These dynamics are honestly interesting, and I think Gmeyner does a good job with them. So too, she evokes with complexity certain of the children's parents—in particular, I was impressed with the character arc of Harry's father Max Hartung, an anti-semitic Jew who neglects his own son while fawning over the more Aryan-looking child fathered on his wife by one of Max's political rivals. Gmeyner often makes Hartung extremely unlikeable, yet never abandons the attempt to depict his thought processes with compassion. And I admit to seeing myself in the person of the intelligent, leftist but largely impotent-feeling Ernst Heidemann, father of Heini, who finds himself facing the horror of explaining to his son why their country is controlled by murderous bigots who reject the principles of equal human rights embraced by the Heidemann family.
Manja also asks some interesting questions about destiny and character-formation. It opens, unconventionally, with the scenes in which each of the five children are conceived. From this opening extends a preoccupation with the extent to which our origins dictate our fates: certainly an understandable question for an Austrian writing in 1938. Franz, for example, is growing up in a cruel household devoid of love, a reality reflected in his conception by rape. His parents are callous social climbers and bigots; does this necessarily mean Franz will be, as well? His struggle to break free of his father's cruelty, not to repeat it, is a difficult one: he sometimes succeeds and sometimes fails. Similarly, Manja is conceived under circumstances of unlikely but genuine human connection which is nevertheless unable to avert death: this seems an extremely accurate harbinger of her life to come. Dr. Heidemann, making the rounds of the maternity ward at night, "had a strange thought":
Supposing that their destinies had been packed away somewhere in the basket, like the red water bottles at their feet? And that one of them could be taken out and another put in its place. All had pink faces with sparse and mostly dark hair which would fall out later, and then more would grow, fair curls or smooth black hair. How much of what they were going to be was already in them? How much of what they would experience later was born with them?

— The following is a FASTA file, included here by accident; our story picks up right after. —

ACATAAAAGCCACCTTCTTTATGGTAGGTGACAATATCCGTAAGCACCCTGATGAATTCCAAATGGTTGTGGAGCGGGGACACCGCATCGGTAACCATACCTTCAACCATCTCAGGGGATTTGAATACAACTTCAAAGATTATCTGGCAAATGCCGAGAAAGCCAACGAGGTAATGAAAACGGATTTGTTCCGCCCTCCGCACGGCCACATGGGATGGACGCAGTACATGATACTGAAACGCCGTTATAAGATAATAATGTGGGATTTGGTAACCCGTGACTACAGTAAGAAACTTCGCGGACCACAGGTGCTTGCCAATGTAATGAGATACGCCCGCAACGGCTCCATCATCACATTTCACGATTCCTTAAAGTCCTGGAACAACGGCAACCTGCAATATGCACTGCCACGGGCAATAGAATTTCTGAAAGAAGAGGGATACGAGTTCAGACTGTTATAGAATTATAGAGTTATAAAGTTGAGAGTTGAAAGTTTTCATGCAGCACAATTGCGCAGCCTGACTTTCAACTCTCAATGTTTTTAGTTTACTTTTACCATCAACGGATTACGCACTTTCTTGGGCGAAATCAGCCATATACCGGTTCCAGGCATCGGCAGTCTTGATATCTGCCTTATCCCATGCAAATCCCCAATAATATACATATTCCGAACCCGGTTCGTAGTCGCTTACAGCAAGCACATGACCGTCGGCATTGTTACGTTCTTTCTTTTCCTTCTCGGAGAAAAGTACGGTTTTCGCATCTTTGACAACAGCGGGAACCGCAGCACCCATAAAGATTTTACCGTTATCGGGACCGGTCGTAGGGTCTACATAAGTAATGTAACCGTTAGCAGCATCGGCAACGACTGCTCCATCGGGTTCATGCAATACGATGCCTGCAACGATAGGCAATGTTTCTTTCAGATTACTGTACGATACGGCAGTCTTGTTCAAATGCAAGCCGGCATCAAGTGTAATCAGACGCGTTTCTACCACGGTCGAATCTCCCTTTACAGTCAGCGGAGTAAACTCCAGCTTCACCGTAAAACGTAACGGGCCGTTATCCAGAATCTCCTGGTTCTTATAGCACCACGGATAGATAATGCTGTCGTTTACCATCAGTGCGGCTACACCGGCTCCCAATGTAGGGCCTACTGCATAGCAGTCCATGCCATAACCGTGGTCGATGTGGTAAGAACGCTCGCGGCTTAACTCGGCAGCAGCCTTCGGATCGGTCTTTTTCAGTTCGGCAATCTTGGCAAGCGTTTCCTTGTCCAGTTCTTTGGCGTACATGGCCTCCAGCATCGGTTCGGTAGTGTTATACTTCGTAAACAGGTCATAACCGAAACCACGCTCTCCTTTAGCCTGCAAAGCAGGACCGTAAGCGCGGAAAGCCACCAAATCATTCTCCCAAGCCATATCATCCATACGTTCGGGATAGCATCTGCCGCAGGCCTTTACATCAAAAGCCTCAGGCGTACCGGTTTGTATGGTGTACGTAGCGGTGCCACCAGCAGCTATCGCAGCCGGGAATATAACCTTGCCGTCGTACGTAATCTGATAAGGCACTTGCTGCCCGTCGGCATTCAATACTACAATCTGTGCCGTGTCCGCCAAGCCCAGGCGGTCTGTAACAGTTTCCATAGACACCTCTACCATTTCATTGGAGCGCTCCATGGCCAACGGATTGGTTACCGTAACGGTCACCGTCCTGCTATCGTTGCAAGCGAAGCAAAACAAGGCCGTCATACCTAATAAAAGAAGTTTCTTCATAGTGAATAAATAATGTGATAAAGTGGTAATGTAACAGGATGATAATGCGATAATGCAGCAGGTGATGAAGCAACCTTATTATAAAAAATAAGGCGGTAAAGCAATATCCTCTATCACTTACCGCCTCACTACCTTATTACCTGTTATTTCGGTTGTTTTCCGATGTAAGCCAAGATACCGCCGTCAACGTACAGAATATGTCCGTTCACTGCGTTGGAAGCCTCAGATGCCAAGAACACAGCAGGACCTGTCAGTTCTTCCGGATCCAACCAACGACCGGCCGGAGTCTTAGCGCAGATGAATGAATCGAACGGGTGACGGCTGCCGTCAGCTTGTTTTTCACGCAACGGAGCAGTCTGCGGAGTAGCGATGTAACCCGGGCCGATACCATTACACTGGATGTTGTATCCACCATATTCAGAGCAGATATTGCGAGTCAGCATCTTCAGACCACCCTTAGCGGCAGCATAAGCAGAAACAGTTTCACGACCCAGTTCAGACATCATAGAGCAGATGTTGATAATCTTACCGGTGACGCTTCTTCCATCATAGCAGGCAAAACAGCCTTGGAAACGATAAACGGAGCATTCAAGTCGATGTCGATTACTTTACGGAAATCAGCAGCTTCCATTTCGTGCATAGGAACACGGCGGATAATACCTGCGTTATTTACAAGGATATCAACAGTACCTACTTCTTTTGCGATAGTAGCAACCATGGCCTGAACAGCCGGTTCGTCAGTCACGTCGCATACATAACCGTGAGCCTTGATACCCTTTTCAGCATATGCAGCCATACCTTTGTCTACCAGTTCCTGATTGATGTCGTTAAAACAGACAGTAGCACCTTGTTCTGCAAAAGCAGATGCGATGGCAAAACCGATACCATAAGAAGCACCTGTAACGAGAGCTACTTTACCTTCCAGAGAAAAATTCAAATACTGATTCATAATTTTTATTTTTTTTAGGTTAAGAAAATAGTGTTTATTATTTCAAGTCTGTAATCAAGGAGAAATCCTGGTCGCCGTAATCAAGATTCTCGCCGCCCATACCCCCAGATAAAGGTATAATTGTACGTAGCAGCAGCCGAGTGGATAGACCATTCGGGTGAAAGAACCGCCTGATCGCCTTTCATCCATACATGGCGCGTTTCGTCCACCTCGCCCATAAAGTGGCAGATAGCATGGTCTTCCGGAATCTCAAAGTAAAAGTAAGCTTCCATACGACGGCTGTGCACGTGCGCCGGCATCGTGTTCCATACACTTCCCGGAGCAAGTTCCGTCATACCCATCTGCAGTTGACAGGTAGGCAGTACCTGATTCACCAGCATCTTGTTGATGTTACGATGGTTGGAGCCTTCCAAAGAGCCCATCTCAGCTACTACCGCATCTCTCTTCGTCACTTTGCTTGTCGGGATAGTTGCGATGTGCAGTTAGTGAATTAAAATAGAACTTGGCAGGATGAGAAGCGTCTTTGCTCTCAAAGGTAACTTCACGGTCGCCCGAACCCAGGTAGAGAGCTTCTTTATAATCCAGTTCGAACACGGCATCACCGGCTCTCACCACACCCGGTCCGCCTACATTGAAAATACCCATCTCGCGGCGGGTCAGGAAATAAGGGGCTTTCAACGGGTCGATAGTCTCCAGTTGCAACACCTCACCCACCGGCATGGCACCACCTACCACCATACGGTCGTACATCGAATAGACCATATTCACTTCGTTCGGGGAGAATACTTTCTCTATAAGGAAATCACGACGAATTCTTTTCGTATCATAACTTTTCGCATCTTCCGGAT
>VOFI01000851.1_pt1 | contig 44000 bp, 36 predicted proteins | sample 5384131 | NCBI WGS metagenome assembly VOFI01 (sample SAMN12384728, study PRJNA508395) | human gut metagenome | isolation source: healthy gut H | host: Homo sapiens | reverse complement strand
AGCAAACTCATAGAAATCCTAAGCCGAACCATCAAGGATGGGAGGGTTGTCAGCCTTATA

Pressing questions at a time when concepts of inborn racial purity or contamination were gaining ever more ominous prominence in Germany. And indeed, one of the most interesting things about Manja, the primary reason I would recommend it to others, is that, like Irène Némirovsky's Suite Française, this is a novel written in the midst of the events it describes. Gmeyner gives us no easy answers at the end of the novel because the future of Germany and Europe were still very much unclear in 1938, and looked very dark for people of Gmeyner's humanist, liberal bent.
So Manja is a relatively thoughtful, anthropologically interesting example of the Manic Pixie Dream Girl genre, and one I'm glad I read. I have to say, though, that many of the aspects of this genre that reliably grate on me, are also present here. Gmeyner does attempt some depiction of Manja's inner life, but sheer numbers are against her: with four boys to depict and only one girl, Manja's subjectivity perhaps inevitably gets overshadowed by those of her male friends. She becomes an object, either for protection or rejection, especially once outside pressures are threatening her as a Jew. Indeed, once a certain key scene of victimization passes, we hear almost nothing from Manja herself before the end of the book, instead watching as the parents and male children react to what they believe happened to her. To some extent this could be read as a comment on how abuse and violation silence and alienate their victims, but for me it isn't totally effective. The narrative structure seems to reinforce the idea that Manja is more important as an idea than as a person—an idea totally supported by the final scenes.
I mean, don't get me wrong: I shed tears at the end of this book, just like I always cry at the end of Harold & Maude, just like I remember bawling after finishing Bridge to Terabithia as a kid. The MPDG formula is a compelling one: if it weren't, it would hardly be so enduring. There is something satisfying about watching the male recipient of the sacrificed Manic Pixie's joie de vivre walk away from that cliff or that hospital room, a sadder but a wiser, more hopeful man. And yet the formula is compelling at the expense of female subjectivity, of female complexity, of female maturity: an exchange I tire of making again and again and again.
This post on Manja is my contribution to Persephone Reading Weekend, and my first actual Persephone! (Though I did write about Isobel English's Every Eye in a different edition.) Thanks to Verity and Claire for hosting the festivities.